With the arrival of allergy season, it can become difficult to distinguish between a common cold or allergies. How you approach treatment is often dependent on which symptoms you are experiencing.
Common colds are generally caused by viruses, while seasonal allergies are responses by your immune system to combat allergens. The treatment options vary. According to the Mayo Clinic, treatments for the common cold may include pain relievers, rest and over-the-counter cold remedies, while allergy remedies often consist of over-the-counter or prescription antihistamines, nasal sprays and decongestants.
The National Institute for Allergies and Infectious Diseases says the duration of the common cold can last 3 to 14 days, whereas airborne allergies can last several weeks! This time range can influence how cold and allergy treatment is approached – meaning you don’t want to focus on treating a short-term cold if you are experiencing long-term allergies.
When cold season transitions into allergy season, it can be tricky to tell what you are experiencing. For example, a runny or stuffy nose and sneezing could mean you either have allergies or a cold, whereas a fever is never tied to allergies, but in some instances can be associated with a cold. Sometimes the symptoms can clearly define a cold or allergies though. Take for example general aches and pains – if you are experiencing this, you most likely have a cold, not allergies. Or if you have itchy eyes – you probably have allergies, since that symptom is rarely associated with the common cold.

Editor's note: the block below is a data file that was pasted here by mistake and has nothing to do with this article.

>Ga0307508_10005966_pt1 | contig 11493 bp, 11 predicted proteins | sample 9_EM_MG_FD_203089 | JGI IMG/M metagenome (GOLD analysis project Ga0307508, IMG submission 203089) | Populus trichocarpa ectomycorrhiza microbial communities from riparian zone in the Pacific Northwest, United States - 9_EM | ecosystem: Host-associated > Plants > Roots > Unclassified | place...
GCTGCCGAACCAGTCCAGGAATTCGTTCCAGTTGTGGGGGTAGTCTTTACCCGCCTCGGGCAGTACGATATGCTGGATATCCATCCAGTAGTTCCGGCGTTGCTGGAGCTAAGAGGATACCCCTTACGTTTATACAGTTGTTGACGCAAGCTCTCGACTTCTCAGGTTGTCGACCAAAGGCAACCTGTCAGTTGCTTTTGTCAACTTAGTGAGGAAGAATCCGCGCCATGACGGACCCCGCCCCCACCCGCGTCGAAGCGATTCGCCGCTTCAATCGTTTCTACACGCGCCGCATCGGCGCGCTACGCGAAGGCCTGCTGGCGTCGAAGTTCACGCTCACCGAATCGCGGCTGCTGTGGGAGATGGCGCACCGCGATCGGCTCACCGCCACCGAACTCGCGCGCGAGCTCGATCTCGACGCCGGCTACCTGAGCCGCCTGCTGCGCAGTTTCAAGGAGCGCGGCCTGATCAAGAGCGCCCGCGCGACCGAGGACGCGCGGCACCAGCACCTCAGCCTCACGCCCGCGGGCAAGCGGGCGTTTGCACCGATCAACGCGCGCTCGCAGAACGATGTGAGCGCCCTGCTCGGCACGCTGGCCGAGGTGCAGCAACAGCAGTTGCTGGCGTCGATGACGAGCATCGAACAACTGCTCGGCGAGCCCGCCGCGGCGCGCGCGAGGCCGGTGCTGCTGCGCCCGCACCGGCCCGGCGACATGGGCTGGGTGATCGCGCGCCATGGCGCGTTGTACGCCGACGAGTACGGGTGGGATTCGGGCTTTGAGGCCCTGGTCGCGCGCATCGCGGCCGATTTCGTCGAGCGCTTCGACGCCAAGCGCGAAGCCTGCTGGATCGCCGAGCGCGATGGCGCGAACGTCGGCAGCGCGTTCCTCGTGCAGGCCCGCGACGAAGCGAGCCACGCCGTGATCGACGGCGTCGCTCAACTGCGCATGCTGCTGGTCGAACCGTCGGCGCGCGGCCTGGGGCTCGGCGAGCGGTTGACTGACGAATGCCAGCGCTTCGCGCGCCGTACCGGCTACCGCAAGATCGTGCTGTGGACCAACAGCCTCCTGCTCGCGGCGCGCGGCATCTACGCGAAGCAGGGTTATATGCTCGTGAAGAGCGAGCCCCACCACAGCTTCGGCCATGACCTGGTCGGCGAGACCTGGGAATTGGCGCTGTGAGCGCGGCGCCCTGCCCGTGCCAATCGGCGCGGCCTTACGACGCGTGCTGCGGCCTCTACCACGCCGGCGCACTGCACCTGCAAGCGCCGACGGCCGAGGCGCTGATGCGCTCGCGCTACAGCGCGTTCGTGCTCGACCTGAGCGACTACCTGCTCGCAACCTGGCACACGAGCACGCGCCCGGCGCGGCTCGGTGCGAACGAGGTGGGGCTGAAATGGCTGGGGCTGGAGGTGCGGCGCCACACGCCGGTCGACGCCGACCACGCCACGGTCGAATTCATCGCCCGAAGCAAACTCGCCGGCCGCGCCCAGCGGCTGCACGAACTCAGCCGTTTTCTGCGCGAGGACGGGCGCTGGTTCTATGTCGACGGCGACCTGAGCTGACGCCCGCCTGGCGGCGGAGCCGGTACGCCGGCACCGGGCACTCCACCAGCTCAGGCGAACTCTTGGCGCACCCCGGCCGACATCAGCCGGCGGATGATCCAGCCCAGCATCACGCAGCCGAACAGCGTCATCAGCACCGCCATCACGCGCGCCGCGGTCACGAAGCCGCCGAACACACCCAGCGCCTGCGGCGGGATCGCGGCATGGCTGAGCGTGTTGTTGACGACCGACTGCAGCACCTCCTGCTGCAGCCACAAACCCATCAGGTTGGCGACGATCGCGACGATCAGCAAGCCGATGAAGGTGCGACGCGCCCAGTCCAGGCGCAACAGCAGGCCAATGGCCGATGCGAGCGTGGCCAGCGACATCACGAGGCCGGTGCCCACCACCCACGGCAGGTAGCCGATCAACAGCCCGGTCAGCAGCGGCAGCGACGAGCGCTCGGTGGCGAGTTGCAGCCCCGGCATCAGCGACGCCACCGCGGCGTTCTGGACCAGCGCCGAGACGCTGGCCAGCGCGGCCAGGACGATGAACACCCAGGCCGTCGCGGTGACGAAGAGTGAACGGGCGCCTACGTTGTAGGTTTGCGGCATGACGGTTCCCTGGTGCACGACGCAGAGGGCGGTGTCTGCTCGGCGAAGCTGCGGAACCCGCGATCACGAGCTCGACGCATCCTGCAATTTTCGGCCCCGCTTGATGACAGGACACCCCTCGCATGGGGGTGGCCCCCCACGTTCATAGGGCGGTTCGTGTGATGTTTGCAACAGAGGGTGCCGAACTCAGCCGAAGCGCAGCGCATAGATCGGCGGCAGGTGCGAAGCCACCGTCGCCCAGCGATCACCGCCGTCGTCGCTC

Here’s a chart to help you check your symptoms
to see if you are experiencing a cold or allergies
Allergy and cold treatments can get pricey, especially if a doctor has written you a prescription for a recommended treatment. Be sure to check our website or mobile tools to find the lowest price before filling your prescription.
*Information provided by the National Institute for Allergy and Infectious Diseases